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Re: [BKARTS] Narrative book art

In order to find the balance between affordable books, and the full design
that occurs to me when publishing one of my written artist's books, I often
have an economical version, in addition to a more expensive collector's
edition. This way I can offer words at a price that means they'll get picked
up by a larger population. And for those who are willing or able to invest
in more artistic versions, those are available as well. Time consuming, for
certain. Thank goodness I like making them! Better than working at a car
wash and pumping them out on the side.

Alex, again.

----- Original Message ----- From: "Janice Sapp" <jansapp007@xxxxxxx>
To: <BOOK_ARTS-L@xxxxxxxxxxxxxxxx>
Sent: Friday, October 24, 2008 2:27 PM
Subject: Re: [BKARTS] Narrative book art

This topic is interesting.

I have seen Haiku and other short poems done in artists' books that are
delicious in both the contents and the look and feel of the book.
I agree that a long narrative may not be 'right' for an artists' book,
however, I write short narratives and make prints to illustrate. I have had
a lot of success when I have put the prints and narrative together*.
Obviously, I would like to do the work more quickly and bind the book more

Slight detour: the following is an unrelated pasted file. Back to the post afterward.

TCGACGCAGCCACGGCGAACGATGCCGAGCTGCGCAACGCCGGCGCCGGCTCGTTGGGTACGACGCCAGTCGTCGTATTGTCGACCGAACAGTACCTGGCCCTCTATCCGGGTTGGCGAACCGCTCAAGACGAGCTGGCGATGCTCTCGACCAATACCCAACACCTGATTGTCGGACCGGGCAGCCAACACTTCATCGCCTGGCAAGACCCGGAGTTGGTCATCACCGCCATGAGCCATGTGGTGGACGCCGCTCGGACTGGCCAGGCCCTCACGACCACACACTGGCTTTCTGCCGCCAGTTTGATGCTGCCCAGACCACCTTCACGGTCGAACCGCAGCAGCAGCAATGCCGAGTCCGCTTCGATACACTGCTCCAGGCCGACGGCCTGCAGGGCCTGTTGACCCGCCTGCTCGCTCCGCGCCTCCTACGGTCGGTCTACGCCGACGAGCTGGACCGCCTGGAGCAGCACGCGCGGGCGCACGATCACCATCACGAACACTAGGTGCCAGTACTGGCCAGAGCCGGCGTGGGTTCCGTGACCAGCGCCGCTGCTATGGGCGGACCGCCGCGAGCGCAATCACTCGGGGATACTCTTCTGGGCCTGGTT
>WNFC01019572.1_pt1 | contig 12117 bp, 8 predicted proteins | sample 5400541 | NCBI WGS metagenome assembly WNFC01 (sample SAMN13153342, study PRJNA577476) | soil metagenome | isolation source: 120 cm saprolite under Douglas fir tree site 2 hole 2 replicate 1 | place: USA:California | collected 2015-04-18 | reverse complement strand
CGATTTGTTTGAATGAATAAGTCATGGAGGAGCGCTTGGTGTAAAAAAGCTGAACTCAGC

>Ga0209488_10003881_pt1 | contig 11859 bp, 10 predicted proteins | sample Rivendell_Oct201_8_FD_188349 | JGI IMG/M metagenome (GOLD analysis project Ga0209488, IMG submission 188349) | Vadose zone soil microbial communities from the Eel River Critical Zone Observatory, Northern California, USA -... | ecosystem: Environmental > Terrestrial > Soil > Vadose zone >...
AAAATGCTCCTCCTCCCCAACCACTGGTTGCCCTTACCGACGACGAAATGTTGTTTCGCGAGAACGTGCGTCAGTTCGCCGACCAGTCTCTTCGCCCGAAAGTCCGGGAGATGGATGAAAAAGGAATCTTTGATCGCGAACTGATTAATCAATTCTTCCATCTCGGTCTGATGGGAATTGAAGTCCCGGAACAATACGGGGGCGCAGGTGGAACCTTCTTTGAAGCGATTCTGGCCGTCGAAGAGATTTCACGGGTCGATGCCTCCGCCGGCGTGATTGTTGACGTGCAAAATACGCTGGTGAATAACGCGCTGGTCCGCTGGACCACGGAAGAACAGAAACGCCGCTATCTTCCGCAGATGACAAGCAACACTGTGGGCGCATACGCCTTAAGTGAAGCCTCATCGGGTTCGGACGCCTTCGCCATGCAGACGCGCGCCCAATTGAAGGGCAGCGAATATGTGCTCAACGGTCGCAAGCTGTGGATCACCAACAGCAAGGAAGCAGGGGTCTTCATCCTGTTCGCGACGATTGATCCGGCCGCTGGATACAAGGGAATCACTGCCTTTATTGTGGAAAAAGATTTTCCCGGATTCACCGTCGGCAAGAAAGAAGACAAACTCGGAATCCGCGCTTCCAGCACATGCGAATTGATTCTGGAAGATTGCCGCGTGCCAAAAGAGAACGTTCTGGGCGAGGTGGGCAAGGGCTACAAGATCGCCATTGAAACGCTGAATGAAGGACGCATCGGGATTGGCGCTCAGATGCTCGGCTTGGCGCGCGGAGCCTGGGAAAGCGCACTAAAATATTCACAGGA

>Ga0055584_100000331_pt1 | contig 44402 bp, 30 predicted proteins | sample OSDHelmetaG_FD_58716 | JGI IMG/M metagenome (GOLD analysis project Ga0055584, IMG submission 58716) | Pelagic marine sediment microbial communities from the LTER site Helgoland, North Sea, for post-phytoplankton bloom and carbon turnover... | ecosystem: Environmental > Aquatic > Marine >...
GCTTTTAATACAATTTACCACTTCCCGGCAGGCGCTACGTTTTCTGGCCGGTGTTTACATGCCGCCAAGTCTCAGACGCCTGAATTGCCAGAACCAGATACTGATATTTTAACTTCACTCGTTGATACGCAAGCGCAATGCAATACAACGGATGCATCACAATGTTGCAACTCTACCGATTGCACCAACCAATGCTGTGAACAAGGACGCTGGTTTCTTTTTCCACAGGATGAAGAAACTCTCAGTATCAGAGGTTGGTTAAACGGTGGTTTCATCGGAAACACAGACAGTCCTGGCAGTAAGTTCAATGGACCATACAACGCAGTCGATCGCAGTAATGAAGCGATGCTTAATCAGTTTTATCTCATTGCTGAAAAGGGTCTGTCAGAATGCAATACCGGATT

quickly because writing the story as well as making the prints is very
time-consuming and is not cost-effective when I get to the bottom line. But
my books this way satisfies something in my heart that yearns for me to take
time and pleasure in making the books that I do produce.  And the entire
book is an artists' book, at least, according to my definition.

*disclaimer here:  I have made a book with 7 prints of a butterfly in
transition and bound it in a bark paper.  I wrapped the signatures to the
spine with twine.
My client loved it and bought it when I designed it and before I made it.
Not all customers are as enthusiastic.  Jan Sapp

Date: Fri, 24 Oct 2008 08:33:33 -0700
From: ocotilloarts@xxxxxxxxx
Subject: Re: [BKARTS] Narrative book art
To: BOOK_ARTS-L@xxxxxxxxxxxxxxxx

See my article "Now the Artists Book Now" on my website ocotilloarts.com
(under the "studio goals" tab). I think there are several reasons why you
are having difficulties finding examples. First, to theorize your problem,
the requirements you list are incompatible in important ways: books (in
the sense of printed -- usually long -- narratives) belong to a machine
aesthetic whereas art which aspires to uniqueness belongs to the handmade
aesthetic. Getting these two to mix is like oil and vinegar in salad
dressing -- you have to keep shaking the bottle. (This is the main topic
of the article I refer to.) Second, somewhat as a consequence of the
first, there aren't very many examples that meet all your criteria -- in
fact, I'd much like to see the list that will come out of your research.
Third, the economics of it are working against you. The shorter the
narrative the more difficult it is to tell any sort of meaningful story,
and especially one of any
 moral significance. Writing these things is a specialized talent. But you
(the artist) would rather work with a short text. You'd like to get this
thing done in your lifetime, you don't want to retreat to industrial
methods, and if you did come up with a damned thick square book of 500